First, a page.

nicknamed Cloclo, unknown in America but one of France’s most famous pop music singers of the 1960s and ’70s, who died accidentally at age 39 (on the day before the first round of the 1978 legislative elections) while at the peak of his career. He’s the subject of a 2½ hour biopic that opened in France last month (trailer here). Reviews are good and it’s been a box office hit (spectator reviews on Allocine—which I’ve begun to pay attention to—rate it even higher than the critics). I enjoyed it myself. It’s well done and better than the recent biopics on Serge Gainsbourg—which I found somewhat disappointing—and Edith Piaf (though as singers I’ll take both over Claude François any day). And Jérémie Renier—a Dardenne brothers’ regular—is perfectly cast. Not only is his performance stellar but he bears an uncanny resemblance to Cloclo. It’s a conventional biopic in its structure, faithfully recounting Cloclo’s life in chronological order, of his childhood in Egypt—Ismailia on the Suez Canal, where he spent his first 17 years, until his family was expelled in 1956—, the launch of his career in Monaco and Paris, take off in 1962, frenetically striving to stay ahead of the curve in adopting new musical styles—Motown and disco among them, but also integrating Egyptian/Oriental beats from his youth—and to remain a teen idol into his 30s, his complicated relationship with his family, turbulent relationships with women… It’s all there in the pic.
Americans may not know a thing about Claude François but all will recognize his 1967 hit “Comme d’habitude,” which Frank Sinatra adapted two years later as “My Way” (thus the English title of the film). The scene where Cloclo receives the special delivery of the advance recording from Sinatra, whom he venerated, and listens to it is one of the high points in the movie. He also adapted songs from American artists and which became big hits in France, such as “J’attendrai” (from the Four Tops’s “Reach Out I’ll Be There”) and “Cette année-là” (from Frankie Valli & The Four Seasons’s “Oh, What a Night”). And then there were his many original hit songs, among them Le Lundi au soleil” (1972), “Magnolias for Ever” (1977), and, above all, “Alexandrie Alexandra” (1977). Borderline kitsch, with his signature stage act and go-go dancers (including black women, which was edgy at the time). Some of his songs aren’t too bad—the tunes are catchy—, though I would have certainly turned my nose up at him at the time in view of my teenage musical snobbery. But then, I paid no attention to Sinatra back then either (though Cloclo was admittedly not on the same level with Ol’ Blue Eyes…).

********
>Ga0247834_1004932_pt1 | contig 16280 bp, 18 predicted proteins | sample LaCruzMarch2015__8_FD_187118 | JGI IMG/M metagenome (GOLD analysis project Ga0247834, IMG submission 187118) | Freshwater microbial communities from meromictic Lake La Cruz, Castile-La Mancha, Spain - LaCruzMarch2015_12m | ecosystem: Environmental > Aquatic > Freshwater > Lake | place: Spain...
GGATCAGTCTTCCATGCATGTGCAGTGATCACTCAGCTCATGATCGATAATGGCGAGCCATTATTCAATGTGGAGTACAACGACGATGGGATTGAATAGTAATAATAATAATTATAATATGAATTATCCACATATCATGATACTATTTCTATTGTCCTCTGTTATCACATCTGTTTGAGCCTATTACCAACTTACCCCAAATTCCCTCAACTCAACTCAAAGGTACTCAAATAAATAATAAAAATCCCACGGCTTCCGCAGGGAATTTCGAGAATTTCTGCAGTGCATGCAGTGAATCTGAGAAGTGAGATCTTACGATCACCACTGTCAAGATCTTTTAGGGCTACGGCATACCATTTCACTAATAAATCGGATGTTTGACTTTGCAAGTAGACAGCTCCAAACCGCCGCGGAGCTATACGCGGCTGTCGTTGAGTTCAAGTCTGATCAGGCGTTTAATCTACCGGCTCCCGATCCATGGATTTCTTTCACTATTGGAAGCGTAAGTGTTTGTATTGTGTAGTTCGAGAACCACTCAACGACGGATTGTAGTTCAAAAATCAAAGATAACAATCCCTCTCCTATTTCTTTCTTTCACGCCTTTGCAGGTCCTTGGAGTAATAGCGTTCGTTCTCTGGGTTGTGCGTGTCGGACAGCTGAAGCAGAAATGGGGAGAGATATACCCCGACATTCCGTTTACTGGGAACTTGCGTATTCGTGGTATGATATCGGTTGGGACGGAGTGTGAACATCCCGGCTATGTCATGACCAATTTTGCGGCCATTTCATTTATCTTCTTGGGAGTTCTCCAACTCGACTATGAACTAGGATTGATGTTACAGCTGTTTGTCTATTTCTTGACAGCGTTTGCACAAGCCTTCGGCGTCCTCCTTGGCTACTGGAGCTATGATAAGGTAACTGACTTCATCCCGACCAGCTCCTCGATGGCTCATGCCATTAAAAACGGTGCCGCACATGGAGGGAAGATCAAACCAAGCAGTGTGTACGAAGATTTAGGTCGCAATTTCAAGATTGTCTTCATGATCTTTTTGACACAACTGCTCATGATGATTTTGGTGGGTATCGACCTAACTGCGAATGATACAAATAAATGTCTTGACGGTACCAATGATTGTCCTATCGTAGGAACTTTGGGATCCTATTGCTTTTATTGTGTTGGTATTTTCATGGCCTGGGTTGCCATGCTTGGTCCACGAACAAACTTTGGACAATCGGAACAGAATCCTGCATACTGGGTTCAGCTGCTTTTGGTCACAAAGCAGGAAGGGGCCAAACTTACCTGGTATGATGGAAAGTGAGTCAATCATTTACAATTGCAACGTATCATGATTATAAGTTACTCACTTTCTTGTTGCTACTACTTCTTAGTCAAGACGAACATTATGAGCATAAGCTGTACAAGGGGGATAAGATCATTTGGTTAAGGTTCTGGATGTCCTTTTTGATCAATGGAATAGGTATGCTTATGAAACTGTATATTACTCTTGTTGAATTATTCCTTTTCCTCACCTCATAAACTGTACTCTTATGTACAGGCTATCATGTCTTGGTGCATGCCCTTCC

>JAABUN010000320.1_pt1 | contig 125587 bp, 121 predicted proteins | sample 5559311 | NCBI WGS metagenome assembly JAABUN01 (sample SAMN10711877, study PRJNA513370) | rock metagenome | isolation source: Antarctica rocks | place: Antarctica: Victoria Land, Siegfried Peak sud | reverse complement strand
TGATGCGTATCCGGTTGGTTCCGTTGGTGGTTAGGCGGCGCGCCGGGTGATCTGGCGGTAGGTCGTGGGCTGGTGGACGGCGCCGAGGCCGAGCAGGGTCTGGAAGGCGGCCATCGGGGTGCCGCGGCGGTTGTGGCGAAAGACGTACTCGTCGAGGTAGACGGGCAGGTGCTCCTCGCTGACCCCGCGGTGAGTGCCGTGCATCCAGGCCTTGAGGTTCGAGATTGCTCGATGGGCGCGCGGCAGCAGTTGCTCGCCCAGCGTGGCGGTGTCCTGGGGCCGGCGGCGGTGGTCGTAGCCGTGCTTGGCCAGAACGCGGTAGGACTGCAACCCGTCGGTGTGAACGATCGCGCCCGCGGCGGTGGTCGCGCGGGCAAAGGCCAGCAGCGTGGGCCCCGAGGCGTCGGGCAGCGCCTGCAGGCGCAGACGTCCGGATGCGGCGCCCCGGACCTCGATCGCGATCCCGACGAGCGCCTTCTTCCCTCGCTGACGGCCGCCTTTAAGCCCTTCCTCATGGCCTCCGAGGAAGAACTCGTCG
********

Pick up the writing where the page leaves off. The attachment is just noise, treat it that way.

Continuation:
Hollywood Reporter’s critic, who didn’t like the pic too much, said that it would appeal only to hardcore Cloclo fans. I disagree. One does not need to have been a Cloclo fan, or to even like his music, to enjoy the movie. Like I said, it’s entertaining, well done and acted, tells a good story about an interesting personality, and depicts well the France of les trente glorieuses (and also the pre-1956 foreign enclave in the Suez Canal zone). There is no a priori reason why American and other non-French audiences shouldn’t enjoy it, and maybe come away having learned a little something new about a slice of contemporary French society and popular culture.